Limb Transplants -- Modern Miracle or Future Frankenstein?

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Biology 103
2003 First Paper
On Serendip

Limb Transplants -- Modern Miracle or Future Frankenstein?

Adina Halpern

We all know that transplants save lives. Liver, heart, renal, and other organ transplants are hardly controversial. But what happens when transplants do not save lives? What happens when they actually endanger them? At least twenty-one hands and arms have been transplanted since 1998 (and one in 1964) (1). Sure, the cosmetic and functional value of having a new hand could seem like a miracle to those without hands or arms, but do these benefits outweigh the risks?

Limb attachments are not uncommon. Dr V Pathmanathan and his team, who transplanted a left arm onto baby Chong Lih Ying from her twin sister who had died at birth, had already performed over 300 such operations (2). The controversy occurs when the limb is not simply reattached, but is transplanted from one person to another. This is because limb transplant patients, like any other transplant patients, need to be given anti-rejection medication, immunosuppressive therapy (1), so that the body's immune system does not recognize the new limb's tissue as foreign and destroy it (3). In fact, Chong Lih Ying was the only limb transplant patient not to receive immunosuppressive drugs. Because her arm was transplanted from her twin, there was very little risk of rejection (2).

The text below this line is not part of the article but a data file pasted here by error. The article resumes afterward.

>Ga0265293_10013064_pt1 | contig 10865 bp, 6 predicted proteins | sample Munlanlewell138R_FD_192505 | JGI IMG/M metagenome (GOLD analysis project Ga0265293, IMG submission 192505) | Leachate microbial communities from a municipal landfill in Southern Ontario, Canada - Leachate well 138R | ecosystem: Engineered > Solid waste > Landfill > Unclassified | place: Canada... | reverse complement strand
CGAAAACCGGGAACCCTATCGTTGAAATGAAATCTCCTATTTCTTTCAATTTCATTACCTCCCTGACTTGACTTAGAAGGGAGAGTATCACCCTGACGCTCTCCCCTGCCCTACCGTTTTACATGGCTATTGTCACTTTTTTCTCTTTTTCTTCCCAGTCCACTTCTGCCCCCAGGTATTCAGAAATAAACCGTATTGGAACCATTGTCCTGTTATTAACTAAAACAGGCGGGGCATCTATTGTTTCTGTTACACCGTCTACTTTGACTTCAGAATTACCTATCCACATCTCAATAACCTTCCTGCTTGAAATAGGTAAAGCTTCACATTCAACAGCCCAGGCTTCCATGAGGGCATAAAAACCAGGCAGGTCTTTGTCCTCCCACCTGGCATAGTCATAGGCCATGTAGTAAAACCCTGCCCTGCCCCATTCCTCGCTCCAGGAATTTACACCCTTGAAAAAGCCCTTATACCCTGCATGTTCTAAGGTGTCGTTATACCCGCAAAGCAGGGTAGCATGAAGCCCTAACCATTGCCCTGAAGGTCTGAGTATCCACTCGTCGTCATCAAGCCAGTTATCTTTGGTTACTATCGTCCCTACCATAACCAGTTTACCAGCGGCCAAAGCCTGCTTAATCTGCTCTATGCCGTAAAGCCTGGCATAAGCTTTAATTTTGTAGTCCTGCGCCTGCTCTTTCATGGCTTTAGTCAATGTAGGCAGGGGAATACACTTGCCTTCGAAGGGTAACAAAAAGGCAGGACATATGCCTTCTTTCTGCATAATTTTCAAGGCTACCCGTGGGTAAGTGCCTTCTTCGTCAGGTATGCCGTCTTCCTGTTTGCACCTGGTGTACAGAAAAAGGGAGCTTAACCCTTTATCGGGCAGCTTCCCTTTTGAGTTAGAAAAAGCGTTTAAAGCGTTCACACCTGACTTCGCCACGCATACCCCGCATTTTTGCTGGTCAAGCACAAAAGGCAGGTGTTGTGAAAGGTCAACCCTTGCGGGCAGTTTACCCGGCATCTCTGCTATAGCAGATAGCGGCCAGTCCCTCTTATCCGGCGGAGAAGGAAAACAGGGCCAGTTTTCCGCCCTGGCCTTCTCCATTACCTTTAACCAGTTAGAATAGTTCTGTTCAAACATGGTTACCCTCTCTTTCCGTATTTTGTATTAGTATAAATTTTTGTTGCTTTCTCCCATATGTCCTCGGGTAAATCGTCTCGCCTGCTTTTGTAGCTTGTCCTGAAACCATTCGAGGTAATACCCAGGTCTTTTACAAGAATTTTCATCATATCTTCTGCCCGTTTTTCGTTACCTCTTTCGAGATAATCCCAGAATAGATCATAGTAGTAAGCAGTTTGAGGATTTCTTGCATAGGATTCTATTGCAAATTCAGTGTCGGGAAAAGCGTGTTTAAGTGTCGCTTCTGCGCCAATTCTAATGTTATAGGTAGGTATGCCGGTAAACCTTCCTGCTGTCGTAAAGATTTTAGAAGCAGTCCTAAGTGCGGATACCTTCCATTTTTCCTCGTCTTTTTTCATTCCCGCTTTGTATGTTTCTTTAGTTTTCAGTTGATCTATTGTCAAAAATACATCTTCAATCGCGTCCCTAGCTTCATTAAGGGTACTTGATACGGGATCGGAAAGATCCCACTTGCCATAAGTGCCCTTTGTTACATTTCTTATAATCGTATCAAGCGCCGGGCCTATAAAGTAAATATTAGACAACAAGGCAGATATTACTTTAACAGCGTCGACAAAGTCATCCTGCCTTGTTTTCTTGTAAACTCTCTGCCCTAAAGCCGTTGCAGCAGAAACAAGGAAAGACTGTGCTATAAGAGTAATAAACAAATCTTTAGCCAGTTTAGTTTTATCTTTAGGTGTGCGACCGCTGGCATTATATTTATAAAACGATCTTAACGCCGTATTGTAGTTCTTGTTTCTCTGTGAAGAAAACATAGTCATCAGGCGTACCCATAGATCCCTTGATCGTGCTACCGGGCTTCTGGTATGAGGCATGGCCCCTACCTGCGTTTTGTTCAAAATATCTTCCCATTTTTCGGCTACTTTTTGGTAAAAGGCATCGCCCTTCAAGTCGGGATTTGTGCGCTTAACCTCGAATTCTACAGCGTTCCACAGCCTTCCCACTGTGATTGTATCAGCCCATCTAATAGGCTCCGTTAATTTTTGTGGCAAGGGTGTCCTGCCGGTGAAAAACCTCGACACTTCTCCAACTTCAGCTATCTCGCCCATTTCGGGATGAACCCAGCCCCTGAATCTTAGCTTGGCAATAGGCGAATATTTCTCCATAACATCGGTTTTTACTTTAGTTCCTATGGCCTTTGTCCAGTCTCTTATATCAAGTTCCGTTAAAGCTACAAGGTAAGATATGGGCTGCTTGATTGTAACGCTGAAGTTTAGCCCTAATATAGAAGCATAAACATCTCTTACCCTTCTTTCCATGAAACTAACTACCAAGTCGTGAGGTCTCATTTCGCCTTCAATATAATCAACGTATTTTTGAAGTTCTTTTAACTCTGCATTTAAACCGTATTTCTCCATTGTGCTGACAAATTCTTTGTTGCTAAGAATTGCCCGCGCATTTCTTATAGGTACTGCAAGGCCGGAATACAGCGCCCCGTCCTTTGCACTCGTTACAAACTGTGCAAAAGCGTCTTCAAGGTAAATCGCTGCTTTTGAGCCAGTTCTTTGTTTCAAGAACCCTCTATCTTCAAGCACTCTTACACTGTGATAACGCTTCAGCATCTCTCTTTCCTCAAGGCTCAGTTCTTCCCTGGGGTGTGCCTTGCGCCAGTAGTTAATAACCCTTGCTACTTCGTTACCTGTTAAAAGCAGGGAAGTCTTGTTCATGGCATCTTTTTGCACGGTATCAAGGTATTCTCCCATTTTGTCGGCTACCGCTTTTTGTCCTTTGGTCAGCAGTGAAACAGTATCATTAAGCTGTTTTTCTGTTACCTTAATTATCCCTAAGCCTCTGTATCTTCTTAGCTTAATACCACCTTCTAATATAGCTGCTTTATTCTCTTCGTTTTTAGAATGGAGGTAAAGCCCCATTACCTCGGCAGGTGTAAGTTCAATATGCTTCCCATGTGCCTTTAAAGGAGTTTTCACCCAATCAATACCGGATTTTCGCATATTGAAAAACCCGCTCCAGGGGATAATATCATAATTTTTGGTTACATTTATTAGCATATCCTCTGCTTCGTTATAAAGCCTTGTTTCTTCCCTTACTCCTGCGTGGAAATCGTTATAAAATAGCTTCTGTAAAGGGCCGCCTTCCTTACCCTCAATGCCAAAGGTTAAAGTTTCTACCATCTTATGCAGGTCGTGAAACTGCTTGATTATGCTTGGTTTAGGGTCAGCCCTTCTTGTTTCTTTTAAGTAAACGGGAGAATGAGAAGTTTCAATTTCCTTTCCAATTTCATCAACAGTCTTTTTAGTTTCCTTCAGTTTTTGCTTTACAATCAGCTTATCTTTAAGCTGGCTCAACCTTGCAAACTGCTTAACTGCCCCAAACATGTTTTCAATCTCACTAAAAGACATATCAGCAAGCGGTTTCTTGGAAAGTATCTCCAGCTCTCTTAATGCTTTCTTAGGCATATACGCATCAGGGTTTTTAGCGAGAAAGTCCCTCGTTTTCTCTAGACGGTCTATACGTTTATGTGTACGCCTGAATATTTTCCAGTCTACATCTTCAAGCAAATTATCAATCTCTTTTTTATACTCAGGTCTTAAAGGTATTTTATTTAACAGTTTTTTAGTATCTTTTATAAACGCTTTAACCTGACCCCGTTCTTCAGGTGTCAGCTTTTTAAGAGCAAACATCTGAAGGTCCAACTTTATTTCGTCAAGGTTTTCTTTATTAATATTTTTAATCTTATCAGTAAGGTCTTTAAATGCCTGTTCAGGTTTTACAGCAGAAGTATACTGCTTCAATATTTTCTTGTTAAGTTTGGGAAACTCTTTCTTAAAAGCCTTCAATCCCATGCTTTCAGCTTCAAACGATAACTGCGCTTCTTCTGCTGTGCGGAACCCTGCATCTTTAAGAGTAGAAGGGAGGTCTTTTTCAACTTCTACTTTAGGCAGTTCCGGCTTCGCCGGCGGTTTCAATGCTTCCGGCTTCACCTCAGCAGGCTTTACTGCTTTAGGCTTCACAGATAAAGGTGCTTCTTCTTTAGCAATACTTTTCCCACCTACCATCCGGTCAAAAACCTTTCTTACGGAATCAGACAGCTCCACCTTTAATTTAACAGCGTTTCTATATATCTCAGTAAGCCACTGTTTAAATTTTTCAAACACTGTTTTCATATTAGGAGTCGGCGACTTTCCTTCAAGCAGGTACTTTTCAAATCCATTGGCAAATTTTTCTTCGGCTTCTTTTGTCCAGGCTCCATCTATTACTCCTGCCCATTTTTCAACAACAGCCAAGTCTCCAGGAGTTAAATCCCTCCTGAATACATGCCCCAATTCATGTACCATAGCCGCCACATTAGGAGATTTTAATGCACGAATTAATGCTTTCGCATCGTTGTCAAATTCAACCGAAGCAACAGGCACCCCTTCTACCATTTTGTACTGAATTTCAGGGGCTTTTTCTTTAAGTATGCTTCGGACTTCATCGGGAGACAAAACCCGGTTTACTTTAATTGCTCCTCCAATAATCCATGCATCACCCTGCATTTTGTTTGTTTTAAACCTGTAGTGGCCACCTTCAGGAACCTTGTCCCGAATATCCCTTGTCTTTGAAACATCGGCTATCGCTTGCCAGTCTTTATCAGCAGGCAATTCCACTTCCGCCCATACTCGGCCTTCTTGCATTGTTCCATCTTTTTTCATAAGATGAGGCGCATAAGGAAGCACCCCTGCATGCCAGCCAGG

As the name suggests, immunosuppressant drugs given to limb transplant patients greatly lower the body's immune system (4). This puts limb transplant patients at a much greater risk of cancer, infections, and other disorders (5), as has been the case in renal and liver transplants (6). Even with these drugs, the patient still has a great risk of rejection. Six weeks after Jerry Fisher's hand transplant, he had already experienced three episodes of rejection, a common and expected occurrence in limb transplant patients (7).